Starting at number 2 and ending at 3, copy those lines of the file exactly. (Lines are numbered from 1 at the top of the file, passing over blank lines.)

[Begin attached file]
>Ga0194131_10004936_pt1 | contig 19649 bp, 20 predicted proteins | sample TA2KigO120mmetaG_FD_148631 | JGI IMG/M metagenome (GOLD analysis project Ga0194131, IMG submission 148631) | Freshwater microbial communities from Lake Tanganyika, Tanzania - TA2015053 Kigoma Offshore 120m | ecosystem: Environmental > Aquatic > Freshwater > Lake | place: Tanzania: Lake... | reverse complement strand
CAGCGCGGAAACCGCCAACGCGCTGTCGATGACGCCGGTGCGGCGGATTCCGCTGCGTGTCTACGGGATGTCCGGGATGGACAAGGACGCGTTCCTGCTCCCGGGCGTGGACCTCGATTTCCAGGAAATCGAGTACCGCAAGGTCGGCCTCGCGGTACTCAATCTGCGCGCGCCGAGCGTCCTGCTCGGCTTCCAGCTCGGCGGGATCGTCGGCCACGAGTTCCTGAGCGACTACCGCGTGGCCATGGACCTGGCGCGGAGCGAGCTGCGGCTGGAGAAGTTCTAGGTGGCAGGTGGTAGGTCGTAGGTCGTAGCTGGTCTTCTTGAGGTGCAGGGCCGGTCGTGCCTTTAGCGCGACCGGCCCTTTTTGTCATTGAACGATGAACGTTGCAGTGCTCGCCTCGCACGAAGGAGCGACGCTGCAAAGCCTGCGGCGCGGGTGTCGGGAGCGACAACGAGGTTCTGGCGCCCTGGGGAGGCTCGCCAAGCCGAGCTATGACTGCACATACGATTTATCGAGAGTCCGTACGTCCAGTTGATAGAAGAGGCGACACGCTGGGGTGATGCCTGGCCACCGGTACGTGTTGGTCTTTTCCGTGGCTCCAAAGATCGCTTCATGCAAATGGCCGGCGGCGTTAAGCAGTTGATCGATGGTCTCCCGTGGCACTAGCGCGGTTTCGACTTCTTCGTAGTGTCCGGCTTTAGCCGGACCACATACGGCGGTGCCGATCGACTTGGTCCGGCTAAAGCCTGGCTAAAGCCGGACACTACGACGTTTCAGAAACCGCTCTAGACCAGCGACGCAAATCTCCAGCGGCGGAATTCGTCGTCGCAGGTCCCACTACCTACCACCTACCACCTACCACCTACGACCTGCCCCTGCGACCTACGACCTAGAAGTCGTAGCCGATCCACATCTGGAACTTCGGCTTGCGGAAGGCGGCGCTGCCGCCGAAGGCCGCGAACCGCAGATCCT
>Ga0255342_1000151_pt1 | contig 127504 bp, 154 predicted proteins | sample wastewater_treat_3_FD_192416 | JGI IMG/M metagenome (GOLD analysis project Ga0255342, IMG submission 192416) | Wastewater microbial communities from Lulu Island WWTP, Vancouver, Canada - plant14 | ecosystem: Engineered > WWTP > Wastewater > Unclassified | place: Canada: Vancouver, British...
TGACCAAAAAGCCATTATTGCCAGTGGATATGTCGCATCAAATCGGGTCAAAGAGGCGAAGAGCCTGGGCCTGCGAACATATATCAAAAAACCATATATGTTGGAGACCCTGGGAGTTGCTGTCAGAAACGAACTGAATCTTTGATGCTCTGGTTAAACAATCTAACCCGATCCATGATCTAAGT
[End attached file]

CAGCGCGGAAACCGCCAACGCGCTGTCGATGACGCCGGTGCGGCGGATTCCGCTGCGTGTCTACGGGATGTCCGGGATGGACAAGGACGCGTTCCTGCTCCCGGGCGTGGACCTCGATTTCCAGGAAATCGAGTACCGCAAGGTCGGCCTCGCGGTACTCAATCTGCGCGCGCCGAGCGTCCTGCTCGGCTTCCAGCTCGGCGGGATCGTCGGCCACGAGTTCCTGAGCGACTACCGCGTGGCCATGGACCTGGCGCGGAGCGAGCTGCGGCTGGAGAAGTTCTAGGTGGCAGGTGGTAGGTCGTAGGTCGTAGCTGGTCTTCTTGAGGTGCAGGGCCGGTCGTGCCTTTAGCGCGACCGGCCCTTTTTGTCATTGAACGATGAACGTTGCAGTGCTCGCCTCGCACGAAGGAGCGACGCTGCAAAGCCTGCGGCGCGGGTGTCGGGAGCGACAACGAGGTTCTGGCGCCCTGGGGAGGCTCGCCAAGCCGAGCTATGACTGCACATACGATTTATCGAGAGTCCGTACGTCCAGTTGATAGAAGAGGCGACACGCTGGGGTGATGCCTGGCCACCGGTACGTGTTGGTCTTTTCCGTGGCTCCAAAGATCGCTTCATGCAAATGGCCGGCGGCGTTAAGCAGTTGATCGATGGTCTCCCGTGGCACTAGCGCGGTTTCGACTTCTTCGTAGTGTCCGGCTTTAGCCGGACCACATACGGCGGTGCCGATCGACTTGGTCCGGCTAAAGCCTGGCTAAAGCCGGACACTACGACGTTTCAGAAACCGCTCTAGACCAGCGACGCAAATCTCCAGCGGCGGAATTCGTCGTCGCAGGTCCCACTACCTACCACCTACCACCTACCACCTACGACCTGCCCCTGCGACCTACGACCTAGAAGTCGTAGCCGATCCACATCTGGAACTTCGGCTTGCGGAAGGCGGCGCTGCCGCCGAAGGCCGCGAACCGCAGATCCT
>Ga0255342_1000151_pt1 | contig 127504 bp, 154 predicted proteins | sample wastewater_treat_3_FD_192416 | JGI IMG/M metagenome (GOLD analysis project Ga0255342, IMG submission 192416) | Wastewater microbial communities from Lulu Island WWTP, Vancouver, Canada - plant14 | ecosystem: Engineered > WWTP > Wastewater > Unclassified | place: Canada: Vancouver, British...